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The treatment of cancer-associated venous thromboembolism in the era of the novel oral anticoagulants



The treatment of cancer-associated venous thromboembolism in the era of the novel oral anticoagulants



Expert Opinion on PharmacoTherapy 16(16): 2391-2394



The initial and long-term administration of low-molecular-weight heparin (LMWH) is now regarded as the treatment of choice for the therapy of patients with cancer-associated venous thromboembolism (CAT). However, LMWH requires daily subcutaneous injections and can induce thrombocytopenia. In recent years, novel direct oral anticoagulants (DOAC) have emerged to potentially replace conventional treatments. The advantages and limitations of conventional approaches for the treatment of CAT are presented and analyzed based on available findings and on recommendations from international guidelines, as is the potential for the DOAC. LMWH still remains the mainstay of initial and long-term treatment of CAT. Vitamin K antagonists may have a role in patients with inactive cancer and in those with severe renal failure. Whether there is a potential for the DOAC is uncertain. Indeed, most patients with advanced cancer were excluded from the trials addressing their value. Although available findings are encouraging, before implementing them in the routine clinical practice there is the need for dedicated studies in which cancer patients, whichever their severity and prognosis, are allocated to either DOAC or LMWH, which represent the standard of treatment for patients with CAT.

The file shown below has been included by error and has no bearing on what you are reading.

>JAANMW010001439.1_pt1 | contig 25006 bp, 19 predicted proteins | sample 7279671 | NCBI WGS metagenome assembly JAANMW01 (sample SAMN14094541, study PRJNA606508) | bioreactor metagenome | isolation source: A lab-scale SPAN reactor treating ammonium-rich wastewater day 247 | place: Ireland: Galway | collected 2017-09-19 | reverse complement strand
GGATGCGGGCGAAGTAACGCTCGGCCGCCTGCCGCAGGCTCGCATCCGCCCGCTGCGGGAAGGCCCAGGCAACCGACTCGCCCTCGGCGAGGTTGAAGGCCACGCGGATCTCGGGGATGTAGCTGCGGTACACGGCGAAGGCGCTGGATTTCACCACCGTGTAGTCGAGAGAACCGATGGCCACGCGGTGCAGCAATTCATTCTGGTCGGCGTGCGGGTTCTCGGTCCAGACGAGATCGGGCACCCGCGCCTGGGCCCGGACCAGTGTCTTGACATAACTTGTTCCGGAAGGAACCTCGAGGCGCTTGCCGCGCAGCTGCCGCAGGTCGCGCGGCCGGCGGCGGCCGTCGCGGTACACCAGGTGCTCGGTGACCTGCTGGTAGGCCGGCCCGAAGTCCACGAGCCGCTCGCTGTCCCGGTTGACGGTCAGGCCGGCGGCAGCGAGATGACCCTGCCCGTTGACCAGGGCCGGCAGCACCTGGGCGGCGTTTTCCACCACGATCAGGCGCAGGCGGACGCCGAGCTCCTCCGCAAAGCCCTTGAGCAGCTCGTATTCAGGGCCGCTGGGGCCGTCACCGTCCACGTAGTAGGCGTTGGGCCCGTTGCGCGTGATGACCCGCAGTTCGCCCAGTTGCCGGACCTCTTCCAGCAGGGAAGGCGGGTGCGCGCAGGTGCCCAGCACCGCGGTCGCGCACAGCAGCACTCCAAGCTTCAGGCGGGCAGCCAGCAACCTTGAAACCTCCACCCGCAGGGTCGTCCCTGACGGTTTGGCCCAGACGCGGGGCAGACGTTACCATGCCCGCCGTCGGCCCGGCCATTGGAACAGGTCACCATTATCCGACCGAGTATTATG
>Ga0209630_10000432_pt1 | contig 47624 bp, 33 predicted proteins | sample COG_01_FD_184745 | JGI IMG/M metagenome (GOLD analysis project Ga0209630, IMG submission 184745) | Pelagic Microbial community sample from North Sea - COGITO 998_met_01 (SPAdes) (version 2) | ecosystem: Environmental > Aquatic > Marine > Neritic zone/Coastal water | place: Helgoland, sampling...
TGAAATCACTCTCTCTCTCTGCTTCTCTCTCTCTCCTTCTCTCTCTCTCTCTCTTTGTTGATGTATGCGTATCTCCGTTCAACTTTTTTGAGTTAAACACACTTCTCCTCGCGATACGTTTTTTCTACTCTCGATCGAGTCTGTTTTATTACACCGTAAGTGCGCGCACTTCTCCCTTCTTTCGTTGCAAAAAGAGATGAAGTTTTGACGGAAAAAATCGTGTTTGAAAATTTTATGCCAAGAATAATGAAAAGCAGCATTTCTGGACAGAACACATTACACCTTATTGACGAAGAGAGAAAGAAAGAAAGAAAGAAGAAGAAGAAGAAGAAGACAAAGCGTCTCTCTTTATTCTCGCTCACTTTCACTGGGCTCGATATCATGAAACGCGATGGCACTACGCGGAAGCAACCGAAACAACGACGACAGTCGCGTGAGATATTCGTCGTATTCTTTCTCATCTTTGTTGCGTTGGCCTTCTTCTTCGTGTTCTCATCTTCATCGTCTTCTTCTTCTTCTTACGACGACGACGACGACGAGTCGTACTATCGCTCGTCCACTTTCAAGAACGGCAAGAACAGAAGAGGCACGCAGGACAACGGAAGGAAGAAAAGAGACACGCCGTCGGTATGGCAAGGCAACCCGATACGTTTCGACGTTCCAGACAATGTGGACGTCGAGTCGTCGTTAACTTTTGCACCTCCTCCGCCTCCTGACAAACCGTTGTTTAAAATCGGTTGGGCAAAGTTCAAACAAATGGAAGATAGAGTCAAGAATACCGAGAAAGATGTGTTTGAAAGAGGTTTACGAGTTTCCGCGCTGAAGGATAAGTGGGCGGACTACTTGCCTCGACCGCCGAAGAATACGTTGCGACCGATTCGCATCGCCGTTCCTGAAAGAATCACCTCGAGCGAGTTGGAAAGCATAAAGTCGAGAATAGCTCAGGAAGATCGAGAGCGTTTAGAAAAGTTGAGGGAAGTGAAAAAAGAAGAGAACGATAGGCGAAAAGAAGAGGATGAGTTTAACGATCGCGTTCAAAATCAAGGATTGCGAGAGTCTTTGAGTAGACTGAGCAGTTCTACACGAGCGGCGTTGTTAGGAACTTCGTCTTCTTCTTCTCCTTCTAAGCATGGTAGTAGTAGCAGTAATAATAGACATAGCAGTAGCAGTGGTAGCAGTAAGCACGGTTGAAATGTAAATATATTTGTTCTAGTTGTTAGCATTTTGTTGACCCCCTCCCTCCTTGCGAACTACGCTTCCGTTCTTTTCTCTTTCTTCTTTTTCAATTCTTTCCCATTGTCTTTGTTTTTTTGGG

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Accession: 059113567

Download citation: RISBibTeXText

PMID: 26360919

DOI: 10.1517/14656566.2015.1088003


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